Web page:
Other methods, such as modification of polyester fibers, have been proposed heretofore to color textile materials produced from polyester fibers. For example, dope dyeings have been employed to produce colored polyester fibers. However, such dyeing techniques have not been generally acceptable because of the numerous manufacturing and handling problems. Other attempts have been made to chemically modify polyester fibers so that the fibers are dyeable by various dyes. However, the chemically modified polyester fibers so produced have suffered from the disadvantages of cost, availability and loss of strength.
Textile materials produced from polyolefin fibers, such as polypropylene, have been dyed by incorporation of dye receptive sites or dyestuff molecules into the polymer during polymerization. Such has generally been accomplished by copolymerization or grafting techniques. Another technique for imparting color to polyolefins has been to incorporate a predetermined amount of pigment into the polyolefin resin prior to melt extrusion of same.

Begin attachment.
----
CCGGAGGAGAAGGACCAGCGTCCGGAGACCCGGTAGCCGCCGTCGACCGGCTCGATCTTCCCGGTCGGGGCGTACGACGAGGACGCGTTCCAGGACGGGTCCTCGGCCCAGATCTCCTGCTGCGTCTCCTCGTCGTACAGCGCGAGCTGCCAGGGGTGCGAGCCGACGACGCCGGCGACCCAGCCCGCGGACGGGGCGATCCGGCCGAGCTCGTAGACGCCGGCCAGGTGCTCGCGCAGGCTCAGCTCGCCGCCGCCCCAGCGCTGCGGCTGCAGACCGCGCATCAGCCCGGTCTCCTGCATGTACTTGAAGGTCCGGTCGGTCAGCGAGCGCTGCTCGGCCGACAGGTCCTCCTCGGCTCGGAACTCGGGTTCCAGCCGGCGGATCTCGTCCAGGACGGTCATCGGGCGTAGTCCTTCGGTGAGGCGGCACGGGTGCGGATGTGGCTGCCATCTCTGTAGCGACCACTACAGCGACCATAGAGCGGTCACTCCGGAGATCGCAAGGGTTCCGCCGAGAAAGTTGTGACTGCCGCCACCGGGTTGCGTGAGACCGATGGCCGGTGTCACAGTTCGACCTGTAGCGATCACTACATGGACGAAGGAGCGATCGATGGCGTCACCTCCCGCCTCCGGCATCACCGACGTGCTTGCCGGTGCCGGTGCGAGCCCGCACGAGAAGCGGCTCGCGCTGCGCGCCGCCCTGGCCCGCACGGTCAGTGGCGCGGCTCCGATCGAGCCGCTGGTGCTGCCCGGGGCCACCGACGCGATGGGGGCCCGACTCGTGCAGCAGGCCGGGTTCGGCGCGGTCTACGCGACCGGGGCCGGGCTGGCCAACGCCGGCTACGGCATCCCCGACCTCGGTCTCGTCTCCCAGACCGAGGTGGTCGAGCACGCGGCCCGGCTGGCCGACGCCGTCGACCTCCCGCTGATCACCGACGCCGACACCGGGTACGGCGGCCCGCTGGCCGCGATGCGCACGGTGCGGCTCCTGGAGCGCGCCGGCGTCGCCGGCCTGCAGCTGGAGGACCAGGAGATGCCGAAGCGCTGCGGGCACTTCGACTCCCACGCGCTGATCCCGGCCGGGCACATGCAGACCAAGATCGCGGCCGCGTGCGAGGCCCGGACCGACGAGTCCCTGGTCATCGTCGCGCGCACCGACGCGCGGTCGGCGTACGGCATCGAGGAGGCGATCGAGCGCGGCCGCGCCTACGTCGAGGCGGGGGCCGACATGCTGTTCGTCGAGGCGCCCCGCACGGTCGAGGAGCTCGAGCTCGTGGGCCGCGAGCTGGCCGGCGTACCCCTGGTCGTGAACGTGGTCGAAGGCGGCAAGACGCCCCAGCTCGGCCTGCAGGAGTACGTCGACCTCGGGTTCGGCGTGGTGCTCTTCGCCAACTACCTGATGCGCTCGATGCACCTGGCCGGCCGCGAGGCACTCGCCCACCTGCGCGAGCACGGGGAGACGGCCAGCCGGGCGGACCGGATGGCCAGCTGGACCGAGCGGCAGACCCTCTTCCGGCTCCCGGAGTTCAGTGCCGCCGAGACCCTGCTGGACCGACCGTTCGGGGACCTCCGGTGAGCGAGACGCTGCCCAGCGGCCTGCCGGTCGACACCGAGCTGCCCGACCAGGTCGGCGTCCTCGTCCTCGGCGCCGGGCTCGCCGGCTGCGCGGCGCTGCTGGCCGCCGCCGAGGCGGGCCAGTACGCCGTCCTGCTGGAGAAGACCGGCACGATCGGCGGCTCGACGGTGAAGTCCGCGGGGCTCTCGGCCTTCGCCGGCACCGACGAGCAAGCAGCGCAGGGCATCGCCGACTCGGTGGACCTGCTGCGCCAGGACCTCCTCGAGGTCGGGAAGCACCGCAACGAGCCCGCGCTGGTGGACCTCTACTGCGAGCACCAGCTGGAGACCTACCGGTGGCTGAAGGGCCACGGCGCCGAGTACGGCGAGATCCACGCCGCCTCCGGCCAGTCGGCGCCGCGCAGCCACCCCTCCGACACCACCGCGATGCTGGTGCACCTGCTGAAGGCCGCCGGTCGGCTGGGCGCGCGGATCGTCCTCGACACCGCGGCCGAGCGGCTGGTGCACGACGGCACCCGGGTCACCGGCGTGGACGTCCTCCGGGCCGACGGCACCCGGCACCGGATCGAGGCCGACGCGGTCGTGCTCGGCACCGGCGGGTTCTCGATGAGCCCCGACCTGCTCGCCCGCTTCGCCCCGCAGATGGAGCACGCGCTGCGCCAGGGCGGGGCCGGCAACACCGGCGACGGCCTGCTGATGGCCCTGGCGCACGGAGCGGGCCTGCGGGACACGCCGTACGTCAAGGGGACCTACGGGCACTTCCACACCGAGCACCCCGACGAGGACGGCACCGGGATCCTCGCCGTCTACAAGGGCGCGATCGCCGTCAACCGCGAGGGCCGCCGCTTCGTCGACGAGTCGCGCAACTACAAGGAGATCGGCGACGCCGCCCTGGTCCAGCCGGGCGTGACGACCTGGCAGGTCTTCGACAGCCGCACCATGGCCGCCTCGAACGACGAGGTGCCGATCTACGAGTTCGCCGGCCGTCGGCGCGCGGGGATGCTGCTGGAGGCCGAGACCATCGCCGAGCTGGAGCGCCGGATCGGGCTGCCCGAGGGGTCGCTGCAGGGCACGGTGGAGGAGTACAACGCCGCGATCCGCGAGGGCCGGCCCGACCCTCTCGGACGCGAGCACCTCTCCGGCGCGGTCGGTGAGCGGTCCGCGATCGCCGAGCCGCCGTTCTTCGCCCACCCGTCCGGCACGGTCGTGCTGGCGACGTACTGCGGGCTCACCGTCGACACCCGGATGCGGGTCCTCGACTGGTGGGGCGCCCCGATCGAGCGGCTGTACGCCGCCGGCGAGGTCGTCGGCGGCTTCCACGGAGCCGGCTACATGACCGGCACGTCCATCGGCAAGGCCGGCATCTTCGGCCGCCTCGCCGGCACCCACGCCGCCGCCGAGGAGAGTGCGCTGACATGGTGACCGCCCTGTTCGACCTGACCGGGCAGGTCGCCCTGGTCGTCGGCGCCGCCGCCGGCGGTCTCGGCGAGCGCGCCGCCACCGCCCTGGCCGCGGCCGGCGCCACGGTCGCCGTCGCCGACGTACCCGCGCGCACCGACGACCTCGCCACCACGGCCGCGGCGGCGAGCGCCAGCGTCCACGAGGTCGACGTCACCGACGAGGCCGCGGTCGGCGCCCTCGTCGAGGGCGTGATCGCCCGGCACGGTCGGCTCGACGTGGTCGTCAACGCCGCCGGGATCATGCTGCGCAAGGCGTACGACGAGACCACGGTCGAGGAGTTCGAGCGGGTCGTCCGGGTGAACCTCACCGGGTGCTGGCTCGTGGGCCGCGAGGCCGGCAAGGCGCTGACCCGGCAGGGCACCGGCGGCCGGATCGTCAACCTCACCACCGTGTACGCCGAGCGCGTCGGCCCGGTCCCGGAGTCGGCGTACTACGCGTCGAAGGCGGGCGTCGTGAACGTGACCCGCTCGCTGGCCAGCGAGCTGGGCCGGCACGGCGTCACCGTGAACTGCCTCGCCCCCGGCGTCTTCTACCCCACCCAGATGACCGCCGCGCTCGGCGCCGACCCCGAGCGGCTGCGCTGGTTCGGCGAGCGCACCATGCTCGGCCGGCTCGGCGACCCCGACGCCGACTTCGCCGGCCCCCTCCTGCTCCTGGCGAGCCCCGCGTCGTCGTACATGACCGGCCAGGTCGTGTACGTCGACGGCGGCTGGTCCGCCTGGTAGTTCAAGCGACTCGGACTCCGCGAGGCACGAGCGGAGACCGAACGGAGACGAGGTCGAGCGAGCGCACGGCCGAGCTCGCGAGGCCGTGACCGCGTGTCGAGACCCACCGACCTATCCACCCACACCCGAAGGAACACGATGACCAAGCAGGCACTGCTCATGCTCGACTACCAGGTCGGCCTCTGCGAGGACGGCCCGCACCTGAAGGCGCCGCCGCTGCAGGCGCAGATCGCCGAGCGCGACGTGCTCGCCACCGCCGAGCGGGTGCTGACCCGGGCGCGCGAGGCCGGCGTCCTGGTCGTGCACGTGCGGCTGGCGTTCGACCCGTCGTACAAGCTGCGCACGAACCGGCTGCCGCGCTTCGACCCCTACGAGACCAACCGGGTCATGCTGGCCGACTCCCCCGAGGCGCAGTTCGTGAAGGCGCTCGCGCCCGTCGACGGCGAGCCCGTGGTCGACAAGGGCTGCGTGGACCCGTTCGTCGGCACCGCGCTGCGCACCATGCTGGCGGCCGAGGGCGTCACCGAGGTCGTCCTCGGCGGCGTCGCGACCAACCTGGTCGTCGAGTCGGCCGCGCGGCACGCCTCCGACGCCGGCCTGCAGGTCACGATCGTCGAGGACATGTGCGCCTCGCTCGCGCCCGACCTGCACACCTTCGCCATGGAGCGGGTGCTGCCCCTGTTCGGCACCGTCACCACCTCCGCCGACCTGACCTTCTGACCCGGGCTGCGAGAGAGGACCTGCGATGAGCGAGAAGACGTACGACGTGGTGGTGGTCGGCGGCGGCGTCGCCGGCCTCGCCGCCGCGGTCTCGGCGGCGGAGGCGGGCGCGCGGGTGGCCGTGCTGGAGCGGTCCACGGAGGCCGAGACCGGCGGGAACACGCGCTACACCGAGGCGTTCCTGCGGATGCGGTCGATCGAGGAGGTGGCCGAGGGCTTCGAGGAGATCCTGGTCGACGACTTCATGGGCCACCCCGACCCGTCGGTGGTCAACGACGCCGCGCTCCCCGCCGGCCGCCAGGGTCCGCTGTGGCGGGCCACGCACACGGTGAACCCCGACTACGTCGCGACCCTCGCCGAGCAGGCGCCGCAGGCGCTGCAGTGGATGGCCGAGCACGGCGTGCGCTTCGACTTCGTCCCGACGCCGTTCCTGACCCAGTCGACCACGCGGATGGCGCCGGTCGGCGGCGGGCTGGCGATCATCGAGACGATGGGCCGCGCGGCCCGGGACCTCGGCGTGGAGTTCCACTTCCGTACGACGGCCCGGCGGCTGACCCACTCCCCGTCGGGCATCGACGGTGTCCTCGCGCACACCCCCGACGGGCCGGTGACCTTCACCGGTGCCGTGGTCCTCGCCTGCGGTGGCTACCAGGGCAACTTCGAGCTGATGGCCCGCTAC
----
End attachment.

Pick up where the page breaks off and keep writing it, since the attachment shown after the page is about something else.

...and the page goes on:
While the above prior art methods have provided ways to dye or color synthetic fibers, such as polyester or polyolefin, problems have nevertheless been encountered. Such problems have been, in the case of polyester, severe crocking and migration of the dyestuff from the dyed fabric, especially when the fabric is coated with a polymeric material, such as plasticized vinyl. Further, in the case of polyolefins, such as polypropylene, severe limitations of color flexibility have been encountered resulting either in the necessity of large inventories of certain colored polyolefins or the use of the uncolored polyolefins.
Thus, new and improved polyester and polyolefin containing textile materials and methods of improving the dyeability of such textile materials which do not suffer from the disadvantage of the prior art materials and methods are constantly being sought.
This invention is based upon the discovery that certain waterborne polyurethane polymer amine salts can be used as a dyeing aid rendering difficult to dye materials dyeable. The particular polyurethane polymer amine salts are polyoxyethylene containing blocked polyurethane amine prepolymer salts. While this specification will be directed primarily to the dyeing of polypropylene fibers it is to be understood that other synthetic and natural materials may be dyed according to the composition and processes disclosed by this specification. Thus, when synthetic or polymeric materials are mentioned it is understood to mean, more particularly, polymeric materials such as polyolefins, polyesters and glass. The invention is especially valuable for dyeing polypropylene and polyesters.